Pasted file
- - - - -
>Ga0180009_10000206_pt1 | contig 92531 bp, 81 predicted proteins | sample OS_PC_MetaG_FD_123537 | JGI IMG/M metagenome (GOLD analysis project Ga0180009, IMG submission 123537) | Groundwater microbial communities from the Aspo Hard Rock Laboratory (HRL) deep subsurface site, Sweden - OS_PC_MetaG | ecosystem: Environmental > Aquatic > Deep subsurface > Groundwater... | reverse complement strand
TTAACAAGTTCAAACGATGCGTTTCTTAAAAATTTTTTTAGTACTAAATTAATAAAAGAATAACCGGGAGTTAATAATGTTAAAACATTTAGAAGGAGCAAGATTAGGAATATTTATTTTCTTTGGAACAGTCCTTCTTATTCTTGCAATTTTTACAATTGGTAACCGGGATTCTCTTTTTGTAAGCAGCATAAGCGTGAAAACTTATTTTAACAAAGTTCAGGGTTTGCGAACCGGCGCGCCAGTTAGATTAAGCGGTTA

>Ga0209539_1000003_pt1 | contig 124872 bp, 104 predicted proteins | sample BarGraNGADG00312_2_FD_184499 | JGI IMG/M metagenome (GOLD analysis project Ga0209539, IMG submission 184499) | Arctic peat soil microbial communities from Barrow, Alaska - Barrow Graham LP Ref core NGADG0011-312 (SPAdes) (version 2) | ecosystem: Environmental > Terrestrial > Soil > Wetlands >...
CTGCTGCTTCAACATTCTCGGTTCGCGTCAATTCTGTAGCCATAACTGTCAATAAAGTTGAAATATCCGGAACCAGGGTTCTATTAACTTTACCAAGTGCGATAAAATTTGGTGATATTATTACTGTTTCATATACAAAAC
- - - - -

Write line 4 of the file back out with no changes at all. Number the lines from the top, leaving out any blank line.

CTGCTGCTTCAACATTCTCGGTTCGCGTCAATTCTGTAGCCATAACTGTCAATAAAGTTGAAATATCCGGAACCAGGGTTCTATTAACTTTACCAAGTGCGATAAAATTTGGTGATATTATTACTGTTTCATATACAAAAC